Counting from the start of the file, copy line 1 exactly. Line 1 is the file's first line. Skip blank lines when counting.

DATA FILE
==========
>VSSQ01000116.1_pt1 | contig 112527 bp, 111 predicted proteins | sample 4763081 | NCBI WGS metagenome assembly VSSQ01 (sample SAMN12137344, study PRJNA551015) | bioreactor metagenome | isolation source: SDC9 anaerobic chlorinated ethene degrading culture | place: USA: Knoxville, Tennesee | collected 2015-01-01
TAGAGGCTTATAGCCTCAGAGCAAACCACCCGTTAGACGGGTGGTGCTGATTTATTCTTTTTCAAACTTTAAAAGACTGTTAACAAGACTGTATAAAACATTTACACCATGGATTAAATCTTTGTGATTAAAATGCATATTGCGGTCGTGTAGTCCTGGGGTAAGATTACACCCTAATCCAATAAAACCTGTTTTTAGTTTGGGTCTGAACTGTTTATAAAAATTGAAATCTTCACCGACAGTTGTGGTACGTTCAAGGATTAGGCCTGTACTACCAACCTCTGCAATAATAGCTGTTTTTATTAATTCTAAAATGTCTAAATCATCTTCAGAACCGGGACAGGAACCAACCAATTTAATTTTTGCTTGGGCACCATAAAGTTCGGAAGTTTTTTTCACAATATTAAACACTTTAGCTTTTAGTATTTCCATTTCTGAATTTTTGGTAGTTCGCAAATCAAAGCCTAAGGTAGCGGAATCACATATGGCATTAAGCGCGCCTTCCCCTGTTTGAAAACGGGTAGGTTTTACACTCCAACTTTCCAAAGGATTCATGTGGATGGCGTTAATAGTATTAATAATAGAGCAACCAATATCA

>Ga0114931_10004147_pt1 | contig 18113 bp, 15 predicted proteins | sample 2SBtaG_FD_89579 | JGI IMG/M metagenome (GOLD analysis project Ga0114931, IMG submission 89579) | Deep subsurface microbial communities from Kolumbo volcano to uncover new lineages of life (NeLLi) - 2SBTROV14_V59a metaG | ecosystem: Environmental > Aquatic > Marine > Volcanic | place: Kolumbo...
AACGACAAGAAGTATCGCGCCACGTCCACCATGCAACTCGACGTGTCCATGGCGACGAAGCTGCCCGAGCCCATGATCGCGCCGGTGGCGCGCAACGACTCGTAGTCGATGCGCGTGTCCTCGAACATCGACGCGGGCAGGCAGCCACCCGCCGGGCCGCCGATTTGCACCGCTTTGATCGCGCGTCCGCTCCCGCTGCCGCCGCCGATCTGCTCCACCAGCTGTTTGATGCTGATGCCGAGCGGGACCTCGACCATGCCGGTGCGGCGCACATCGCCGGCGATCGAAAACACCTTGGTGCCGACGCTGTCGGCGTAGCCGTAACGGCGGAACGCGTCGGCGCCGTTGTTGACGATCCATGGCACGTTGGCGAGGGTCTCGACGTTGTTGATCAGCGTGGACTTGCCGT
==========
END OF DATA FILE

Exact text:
>VSSQ01000116.1_pt1 | contig 112527 bp, 111 predicted proteins | sample 4763081 | NCBI WGS metagenome assembly VSSQ01 (sample SAMN12137344, study PRJNA551015) | bioreactor metagenome | isolation source: SDC9 anaerobic chlorinated ethene degrading culture | place: USA: Knoxville, Tennesee | collected 2015-01-01